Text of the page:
Sunday, September 28, 2014

Cults and Creativity

Here's something weird to worry about: the decline of fringe religious cults in America. Philip Jenkins:
Throughout American history, a recurrent narrative has warned of the danger of small, tight-knit groups, following a charismatic leader, and allegedly prone to sexual abuse and misconduct, the maltreatment and exploitation of members, violence and financial fraud, brainwashing and mind control. Although the word “cult” has no strict social scientific definition, a useful checklist for such groups would include such categories as authoritarian, puritanical, totalistic, charismatically led, and intolerant.

Wherever we look in US history, we find public fears about such groups, whether we are considering the 1820s or 1880s, the 1920s or (especially) the 1970s – the years of massive reaction against unpopular or stigmatized groups like the “Moonies” (Unification Church) and Scientologists, Hare Krishnas and Children of God, The Way International and Synanon. Cults continued to be national news between 1984 and 1994, with the absurd Satanic Panic, and were in the news with the Waco Siege of 1993, and the mass suicides of the Heaven’s Gate and Solar Temple movements. . . . compared to the 1970s, the cult issue has vanished almost entirely. When did you last see the once-familiar media story about Group X with exposés of its sinister guru, with tragic images of weeping parents wondering how their child could have become associated with this dreadful organization? Why would they renounce their worldly hopes to devote their lives to this evil sect? 
It is striking that we don't seem to be hearing much about such groups these days. But does it mean anything? Philip Jenkins thinks it is a sign of the increasing secularization of our society; a decline in confused young people joining cults is in his mind a sort of canary in the coalmine for a broader decline in religious enthusiasm.

Ross Douthat has a column today that connects this religious trend to bigger issues, through the writings of libertarian billionaire Peter Thiel.
Thiel’s argument is broader: Not only religious vitality but the entirety of human innovation, he argues, depends on the belief that there are major secrets left to be uncovered, insights that existing institutions have failed to unlock (or perhaps forgotten), better ways of living that a small group might successfully embrace.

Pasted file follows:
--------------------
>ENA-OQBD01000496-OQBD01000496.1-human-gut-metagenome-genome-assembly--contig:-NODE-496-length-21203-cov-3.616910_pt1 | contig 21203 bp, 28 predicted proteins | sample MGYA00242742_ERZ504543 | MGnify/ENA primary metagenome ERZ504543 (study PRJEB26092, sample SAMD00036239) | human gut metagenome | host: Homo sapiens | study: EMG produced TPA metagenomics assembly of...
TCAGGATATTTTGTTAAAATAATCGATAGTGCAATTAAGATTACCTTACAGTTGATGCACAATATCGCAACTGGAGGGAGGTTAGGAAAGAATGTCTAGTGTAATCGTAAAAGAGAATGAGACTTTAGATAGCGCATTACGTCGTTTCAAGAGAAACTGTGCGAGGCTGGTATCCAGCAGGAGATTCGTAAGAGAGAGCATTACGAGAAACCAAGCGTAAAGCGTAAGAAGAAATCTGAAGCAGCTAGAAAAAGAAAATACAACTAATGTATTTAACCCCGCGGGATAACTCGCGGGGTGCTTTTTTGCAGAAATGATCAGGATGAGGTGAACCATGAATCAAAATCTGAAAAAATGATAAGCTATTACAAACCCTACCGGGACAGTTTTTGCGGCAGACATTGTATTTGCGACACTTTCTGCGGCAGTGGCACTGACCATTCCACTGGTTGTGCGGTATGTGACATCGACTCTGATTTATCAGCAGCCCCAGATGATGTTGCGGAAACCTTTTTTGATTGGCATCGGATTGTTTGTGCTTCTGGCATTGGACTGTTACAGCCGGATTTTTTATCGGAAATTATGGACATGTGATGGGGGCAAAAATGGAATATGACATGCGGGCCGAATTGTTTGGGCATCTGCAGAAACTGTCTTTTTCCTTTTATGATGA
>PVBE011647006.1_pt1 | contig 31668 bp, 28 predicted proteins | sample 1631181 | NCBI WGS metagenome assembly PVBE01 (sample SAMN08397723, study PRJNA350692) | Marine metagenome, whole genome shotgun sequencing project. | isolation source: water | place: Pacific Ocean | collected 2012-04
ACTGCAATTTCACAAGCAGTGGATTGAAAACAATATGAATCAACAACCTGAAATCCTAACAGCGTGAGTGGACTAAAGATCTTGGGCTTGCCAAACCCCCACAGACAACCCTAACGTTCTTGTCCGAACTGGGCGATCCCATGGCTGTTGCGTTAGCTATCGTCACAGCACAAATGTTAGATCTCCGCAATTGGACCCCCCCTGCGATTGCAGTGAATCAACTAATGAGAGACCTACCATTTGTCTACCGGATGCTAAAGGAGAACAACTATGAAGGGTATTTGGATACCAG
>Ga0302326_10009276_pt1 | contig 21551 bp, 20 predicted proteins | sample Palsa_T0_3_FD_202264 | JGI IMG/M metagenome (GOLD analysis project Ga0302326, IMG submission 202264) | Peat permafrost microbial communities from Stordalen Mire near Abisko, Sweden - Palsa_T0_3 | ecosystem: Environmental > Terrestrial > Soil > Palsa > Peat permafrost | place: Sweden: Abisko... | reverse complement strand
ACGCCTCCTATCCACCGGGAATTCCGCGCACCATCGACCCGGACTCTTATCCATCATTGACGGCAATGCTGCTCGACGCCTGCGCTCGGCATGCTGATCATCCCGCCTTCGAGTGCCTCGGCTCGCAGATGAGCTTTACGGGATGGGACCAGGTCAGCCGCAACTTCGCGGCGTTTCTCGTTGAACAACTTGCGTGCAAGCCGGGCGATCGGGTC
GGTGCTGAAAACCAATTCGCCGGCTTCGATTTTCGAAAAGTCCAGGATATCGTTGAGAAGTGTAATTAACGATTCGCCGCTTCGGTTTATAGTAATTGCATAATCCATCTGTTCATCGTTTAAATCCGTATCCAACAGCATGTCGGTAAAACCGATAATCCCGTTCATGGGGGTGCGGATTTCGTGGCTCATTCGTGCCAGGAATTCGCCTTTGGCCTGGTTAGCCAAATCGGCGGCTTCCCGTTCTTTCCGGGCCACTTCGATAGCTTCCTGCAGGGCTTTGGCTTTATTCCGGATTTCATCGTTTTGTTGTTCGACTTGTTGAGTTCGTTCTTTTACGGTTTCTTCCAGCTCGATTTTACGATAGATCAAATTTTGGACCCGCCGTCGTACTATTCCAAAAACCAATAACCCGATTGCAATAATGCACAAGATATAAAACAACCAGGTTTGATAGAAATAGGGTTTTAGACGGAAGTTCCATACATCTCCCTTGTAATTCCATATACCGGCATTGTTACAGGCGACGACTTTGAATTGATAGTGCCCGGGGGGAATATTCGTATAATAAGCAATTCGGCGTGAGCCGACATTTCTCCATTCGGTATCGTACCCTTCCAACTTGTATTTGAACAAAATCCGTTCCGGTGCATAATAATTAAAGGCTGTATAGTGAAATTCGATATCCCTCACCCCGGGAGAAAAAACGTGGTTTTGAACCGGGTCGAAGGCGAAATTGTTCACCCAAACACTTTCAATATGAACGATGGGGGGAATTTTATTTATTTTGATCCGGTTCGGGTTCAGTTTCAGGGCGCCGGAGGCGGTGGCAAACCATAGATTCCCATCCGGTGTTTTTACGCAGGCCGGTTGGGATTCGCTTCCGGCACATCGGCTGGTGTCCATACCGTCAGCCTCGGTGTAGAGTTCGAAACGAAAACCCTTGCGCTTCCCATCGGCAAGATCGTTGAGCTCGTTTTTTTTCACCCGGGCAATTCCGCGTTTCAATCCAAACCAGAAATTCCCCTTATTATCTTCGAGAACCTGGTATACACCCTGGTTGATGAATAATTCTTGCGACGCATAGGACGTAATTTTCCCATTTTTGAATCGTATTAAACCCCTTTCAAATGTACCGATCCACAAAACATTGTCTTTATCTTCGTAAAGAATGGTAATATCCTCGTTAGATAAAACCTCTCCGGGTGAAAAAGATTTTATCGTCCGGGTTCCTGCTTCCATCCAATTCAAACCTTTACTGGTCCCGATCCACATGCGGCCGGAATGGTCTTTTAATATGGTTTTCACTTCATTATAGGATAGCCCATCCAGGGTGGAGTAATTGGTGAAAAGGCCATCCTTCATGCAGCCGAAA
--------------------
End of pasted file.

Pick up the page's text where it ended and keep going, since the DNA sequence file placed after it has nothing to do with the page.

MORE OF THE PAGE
This means that every transformative business enterprise, every radical political movement, every truly innovative project contains some cultish elements and impulses — and the decline of those impulses may be a sign that the innovative spirit itself is on the wane. When “people were more open to the idea that not all knowledge was widely known,” Thiel writes, there was more interest in groups that claimed access to some secret knowledge, or offered some revolutionary vision. But today, many fewer Americans “take unorthodox ideas seriously,” and while this has clear upsides — “fewer crazy cults” — it may also be a sign that “we have given up our sense of wonder at secrets left to be discovered.”
I have to say that this leaves me scratching my head. It seems to me that our society is still full of enthusiasts who take unorthodox ideas seriously, from off-the-grid organic farmers to right-wing militias. Thiel grew up with the internet cultists of the 90s, so I suspect what he really misses is the belief among techno-anarchists that the net would lead to a fundamental restructuring of civilization. Maybe that belief did inspire some of them to great feats of programming, but it was always stupid and it has now been refuted by events.

Thiel's screed strikes me as just another version of the fear that industrialization and mass culture are stamping out individuality, a fear that has been with us for as long as industrialization and mass culture. And perhaps our society is less creative, person for person, than certain past societies like classical Athens or Renaissance Florence. So? It is the modern era that has wrought the greatest changes on earth, and on human society, for both good and ill. Maybe this is a boring decade in North America, but zoom out a little and you still see that coping with the effects of change is a much bigger challenge for us than stasis.

The crazies are still with us, in many forms. So I suspect cults are declining because of some combination of secularization and Prozac, and that Thiel's worries make no more sense than I would expect from a prominent libertarian.

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